What is time management, and why is it important?
By: Leanne Armstrong
Do the words “time management” make you uncomfortable? If so, you’re not alone.
Time management is a necessary part of most jobs, but a lack of effective skills in this area can limit your ability to accomplish key tasks needed to succeed in your current role and advance your career.
According to research from global organizational consulting firm Korn Ferry, most professionals spend less than 70% of their day accomplishing productive work tasks.
Not only do one-third of those professionals waste two to five hours a week on calls or meetings that aren’t productive, but more than two-thirds say spending too much time on such activities distracts them from making an impact at work.
Even if you think you’ve got the whole time-scheduling thing figured out, there’s a good chance you could benefit from a more thorough understanding of what time management is, and why it’s so important.
This is because people are often poor judges of their own abilities. According to recent research, when asked to self-evaluate their time management proficiency, less than 1% of participants gave ratings that aligned with their objectively measured time management skills.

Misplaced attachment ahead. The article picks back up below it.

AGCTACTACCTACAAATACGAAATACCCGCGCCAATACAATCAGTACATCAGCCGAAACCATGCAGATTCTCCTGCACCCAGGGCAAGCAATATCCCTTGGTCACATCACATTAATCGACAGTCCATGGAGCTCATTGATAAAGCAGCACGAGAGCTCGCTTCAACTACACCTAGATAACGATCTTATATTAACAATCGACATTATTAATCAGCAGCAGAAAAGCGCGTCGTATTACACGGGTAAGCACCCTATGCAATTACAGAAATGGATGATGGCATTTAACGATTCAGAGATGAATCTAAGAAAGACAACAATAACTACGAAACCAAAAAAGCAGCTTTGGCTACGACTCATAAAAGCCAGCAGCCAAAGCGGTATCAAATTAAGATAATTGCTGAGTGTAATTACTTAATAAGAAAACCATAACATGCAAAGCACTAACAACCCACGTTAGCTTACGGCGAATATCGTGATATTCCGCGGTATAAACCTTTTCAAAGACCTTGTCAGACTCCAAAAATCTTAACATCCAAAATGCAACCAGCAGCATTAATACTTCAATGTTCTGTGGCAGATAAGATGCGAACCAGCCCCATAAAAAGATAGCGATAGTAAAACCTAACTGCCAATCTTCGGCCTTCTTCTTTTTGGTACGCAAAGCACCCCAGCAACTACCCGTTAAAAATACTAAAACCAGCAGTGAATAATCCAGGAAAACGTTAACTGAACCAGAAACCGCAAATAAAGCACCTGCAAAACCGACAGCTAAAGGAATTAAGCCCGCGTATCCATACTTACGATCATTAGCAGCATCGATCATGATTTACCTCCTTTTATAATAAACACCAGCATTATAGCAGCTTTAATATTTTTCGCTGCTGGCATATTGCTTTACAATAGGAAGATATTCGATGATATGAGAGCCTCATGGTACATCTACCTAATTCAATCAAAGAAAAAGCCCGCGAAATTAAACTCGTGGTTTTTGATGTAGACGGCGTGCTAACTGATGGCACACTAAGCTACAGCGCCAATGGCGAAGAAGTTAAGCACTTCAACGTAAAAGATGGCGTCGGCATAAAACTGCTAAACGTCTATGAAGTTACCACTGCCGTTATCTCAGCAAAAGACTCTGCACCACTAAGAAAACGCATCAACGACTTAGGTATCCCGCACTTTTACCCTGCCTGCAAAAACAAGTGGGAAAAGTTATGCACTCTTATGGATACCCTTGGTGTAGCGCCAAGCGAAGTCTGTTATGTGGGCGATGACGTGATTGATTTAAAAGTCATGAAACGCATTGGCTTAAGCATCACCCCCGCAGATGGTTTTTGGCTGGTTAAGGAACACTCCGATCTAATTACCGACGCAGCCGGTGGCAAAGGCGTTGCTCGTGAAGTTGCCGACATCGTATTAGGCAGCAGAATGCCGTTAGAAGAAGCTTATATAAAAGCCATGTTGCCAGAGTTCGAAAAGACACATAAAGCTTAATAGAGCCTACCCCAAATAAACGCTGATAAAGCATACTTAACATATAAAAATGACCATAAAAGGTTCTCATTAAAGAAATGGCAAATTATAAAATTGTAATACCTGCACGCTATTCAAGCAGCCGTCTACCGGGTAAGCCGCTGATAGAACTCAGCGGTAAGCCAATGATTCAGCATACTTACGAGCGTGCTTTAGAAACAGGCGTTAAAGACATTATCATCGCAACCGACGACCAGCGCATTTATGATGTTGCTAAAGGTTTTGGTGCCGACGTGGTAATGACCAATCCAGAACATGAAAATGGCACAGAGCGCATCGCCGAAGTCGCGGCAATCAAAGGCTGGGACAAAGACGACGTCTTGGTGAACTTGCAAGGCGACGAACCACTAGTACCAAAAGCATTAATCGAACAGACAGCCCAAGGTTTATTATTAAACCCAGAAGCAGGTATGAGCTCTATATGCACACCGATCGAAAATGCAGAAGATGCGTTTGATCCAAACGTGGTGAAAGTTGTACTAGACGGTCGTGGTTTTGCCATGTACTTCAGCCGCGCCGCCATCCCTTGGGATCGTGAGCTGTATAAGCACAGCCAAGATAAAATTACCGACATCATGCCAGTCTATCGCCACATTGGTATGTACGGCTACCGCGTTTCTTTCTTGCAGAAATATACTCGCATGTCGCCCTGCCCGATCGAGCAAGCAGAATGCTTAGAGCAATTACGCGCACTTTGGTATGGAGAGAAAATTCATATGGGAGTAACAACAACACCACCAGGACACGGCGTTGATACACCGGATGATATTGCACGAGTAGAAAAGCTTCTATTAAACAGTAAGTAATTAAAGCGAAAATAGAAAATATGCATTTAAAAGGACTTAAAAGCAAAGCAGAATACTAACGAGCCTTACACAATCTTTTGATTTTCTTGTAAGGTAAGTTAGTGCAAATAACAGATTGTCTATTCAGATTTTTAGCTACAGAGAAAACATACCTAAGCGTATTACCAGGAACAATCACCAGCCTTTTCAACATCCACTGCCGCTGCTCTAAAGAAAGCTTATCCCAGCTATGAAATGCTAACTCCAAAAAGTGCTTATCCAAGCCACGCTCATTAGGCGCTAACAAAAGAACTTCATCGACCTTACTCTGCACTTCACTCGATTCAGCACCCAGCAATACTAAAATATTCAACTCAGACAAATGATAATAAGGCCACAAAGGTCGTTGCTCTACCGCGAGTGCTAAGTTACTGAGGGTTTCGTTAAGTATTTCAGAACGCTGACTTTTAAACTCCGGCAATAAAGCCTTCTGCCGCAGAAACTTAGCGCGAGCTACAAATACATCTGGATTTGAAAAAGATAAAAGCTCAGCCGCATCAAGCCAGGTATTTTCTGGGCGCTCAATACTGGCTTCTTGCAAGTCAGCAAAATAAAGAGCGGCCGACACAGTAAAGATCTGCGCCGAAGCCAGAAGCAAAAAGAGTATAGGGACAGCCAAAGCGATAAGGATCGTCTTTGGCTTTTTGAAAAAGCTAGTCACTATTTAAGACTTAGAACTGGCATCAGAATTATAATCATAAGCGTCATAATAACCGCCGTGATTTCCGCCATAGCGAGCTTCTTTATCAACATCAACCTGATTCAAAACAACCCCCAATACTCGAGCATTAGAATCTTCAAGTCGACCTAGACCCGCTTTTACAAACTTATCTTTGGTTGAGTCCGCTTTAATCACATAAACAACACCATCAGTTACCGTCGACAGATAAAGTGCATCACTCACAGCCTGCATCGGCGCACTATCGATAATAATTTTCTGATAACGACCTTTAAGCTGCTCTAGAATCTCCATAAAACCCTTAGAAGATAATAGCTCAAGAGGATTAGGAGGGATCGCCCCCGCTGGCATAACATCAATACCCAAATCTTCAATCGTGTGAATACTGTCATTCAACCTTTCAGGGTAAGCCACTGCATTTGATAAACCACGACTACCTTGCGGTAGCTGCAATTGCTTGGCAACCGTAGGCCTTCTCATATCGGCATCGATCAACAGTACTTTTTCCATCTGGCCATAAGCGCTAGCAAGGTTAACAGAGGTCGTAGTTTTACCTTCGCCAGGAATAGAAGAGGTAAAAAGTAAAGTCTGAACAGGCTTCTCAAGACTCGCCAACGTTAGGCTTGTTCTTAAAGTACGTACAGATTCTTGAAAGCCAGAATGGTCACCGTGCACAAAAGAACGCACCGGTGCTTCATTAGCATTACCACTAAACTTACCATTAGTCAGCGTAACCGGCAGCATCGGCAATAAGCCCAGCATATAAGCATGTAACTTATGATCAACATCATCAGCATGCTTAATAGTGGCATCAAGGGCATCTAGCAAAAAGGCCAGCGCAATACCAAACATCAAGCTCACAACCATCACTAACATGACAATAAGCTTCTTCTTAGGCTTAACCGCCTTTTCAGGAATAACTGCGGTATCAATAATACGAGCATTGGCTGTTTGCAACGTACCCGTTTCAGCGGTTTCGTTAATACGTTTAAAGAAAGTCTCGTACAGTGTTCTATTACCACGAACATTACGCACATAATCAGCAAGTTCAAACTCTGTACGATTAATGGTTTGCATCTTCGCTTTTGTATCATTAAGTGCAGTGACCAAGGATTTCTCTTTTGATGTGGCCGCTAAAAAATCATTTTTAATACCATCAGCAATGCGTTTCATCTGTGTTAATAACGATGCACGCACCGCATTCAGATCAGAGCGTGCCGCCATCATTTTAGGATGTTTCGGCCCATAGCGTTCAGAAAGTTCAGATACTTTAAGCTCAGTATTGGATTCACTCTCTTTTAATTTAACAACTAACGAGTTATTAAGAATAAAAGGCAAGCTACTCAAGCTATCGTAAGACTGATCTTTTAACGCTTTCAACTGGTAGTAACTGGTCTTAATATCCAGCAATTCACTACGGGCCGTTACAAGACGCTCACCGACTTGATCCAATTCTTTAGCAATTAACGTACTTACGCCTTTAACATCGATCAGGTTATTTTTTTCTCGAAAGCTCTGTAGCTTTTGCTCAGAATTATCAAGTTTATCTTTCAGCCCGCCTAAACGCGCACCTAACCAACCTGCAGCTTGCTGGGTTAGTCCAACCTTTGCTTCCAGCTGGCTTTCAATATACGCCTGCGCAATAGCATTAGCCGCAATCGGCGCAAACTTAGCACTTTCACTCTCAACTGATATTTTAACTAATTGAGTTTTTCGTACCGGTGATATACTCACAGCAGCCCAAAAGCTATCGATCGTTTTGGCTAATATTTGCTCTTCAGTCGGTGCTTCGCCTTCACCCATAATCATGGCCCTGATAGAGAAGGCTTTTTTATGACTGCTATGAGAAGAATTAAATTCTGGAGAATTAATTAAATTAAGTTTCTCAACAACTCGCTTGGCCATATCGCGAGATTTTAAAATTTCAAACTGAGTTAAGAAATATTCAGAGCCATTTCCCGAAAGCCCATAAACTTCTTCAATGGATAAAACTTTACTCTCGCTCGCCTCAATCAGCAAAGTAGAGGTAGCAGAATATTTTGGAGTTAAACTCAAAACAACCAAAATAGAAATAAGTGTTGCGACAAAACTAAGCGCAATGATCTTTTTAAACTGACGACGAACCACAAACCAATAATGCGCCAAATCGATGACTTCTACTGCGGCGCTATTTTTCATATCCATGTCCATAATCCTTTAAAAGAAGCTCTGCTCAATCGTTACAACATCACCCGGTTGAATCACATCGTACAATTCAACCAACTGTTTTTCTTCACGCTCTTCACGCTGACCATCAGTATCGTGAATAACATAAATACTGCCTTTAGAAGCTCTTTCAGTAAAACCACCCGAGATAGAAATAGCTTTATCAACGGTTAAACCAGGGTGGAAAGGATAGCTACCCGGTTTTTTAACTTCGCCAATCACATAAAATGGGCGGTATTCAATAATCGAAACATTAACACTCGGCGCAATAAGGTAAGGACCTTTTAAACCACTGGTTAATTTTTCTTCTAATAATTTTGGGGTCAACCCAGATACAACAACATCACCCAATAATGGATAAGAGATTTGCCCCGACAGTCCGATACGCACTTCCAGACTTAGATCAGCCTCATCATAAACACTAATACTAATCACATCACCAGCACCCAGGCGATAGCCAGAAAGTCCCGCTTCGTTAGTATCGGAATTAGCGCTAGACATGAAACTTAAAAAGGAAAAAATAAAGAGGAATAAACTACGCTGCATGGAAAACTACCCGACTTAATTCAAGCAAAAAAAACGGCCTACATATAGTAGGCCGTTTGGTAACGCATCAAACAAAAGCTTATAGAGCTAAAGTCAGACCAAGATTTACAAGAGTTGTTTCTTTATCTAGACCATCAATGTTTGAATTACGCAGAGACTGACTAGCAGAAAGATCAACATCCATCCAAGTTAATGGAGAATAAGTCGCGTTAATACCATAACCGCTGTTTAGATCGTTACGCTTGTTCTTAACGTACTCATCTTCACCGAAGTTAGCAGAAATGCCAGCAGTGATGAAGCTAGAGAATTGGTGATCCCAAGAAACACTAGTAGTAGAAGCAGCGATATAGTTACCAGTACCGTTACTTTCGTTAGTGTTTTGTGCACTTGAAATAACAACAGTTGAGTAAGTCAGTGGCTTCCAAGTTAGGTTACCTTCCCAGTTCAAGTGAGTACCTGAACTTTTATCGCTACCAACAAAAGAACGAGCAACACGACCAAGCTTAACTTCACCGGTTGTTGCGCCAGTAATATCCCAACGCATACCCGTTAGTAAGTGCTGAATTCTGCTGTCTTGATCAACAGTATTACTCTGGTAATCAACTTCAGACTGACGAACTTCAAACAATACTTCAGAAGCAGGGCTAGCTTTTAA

Let’s take a closer look at what time management is, why it’s important, and what tips you can use to hone your time management skills.
What is time management?
Time management is the process of:
- Planning the division of time between distinct activities.
- Organizing those activities within a specific timeframe.
- Regulating the breakdown of tasks and objectives associated with each activity.
Whether you consider it an art, a science, or a bit of both, time management is largely about balance and control.
By learning to balance the time you devote to different tasks, for example, you can better control your schedule, which can help you accomplish tasks with less effort and frustration. And that can prove especially valuable when the project you’re planning or participating in bumps up against other priorities.
Why is time management important?
Simply put, effective time management is essential for success. Many employees find their days cluttered with meetings and administrative tasks that can make it difficult to find time to complete individual work.
By helping you allot a specific amount of time to certain tasks, good time- management helps ensure the optimal use of your time and resources so you can get more done in less time.
Better time management skills can help you:
- Maximize your time. Between-meeting breaks, for example, can be a great time to knock out smaller, less brain-intensive tasks that can be accomplished quickly.
- Minimize your stress. Blocking off your calendar during times when no meetings are scheduled can help you focus on more complex activities.
- Stay on top of your workload. Setting aside dedicated times each day to check and respond to emails, for example, can mitigate time-draining distractions.
While many people put off learning to manage their time better (usually because they think it will be a tedious, time-consuming process that won’t really help them in the end), you might be surprised to learn that mastering time management ultimately saves more time than it takes.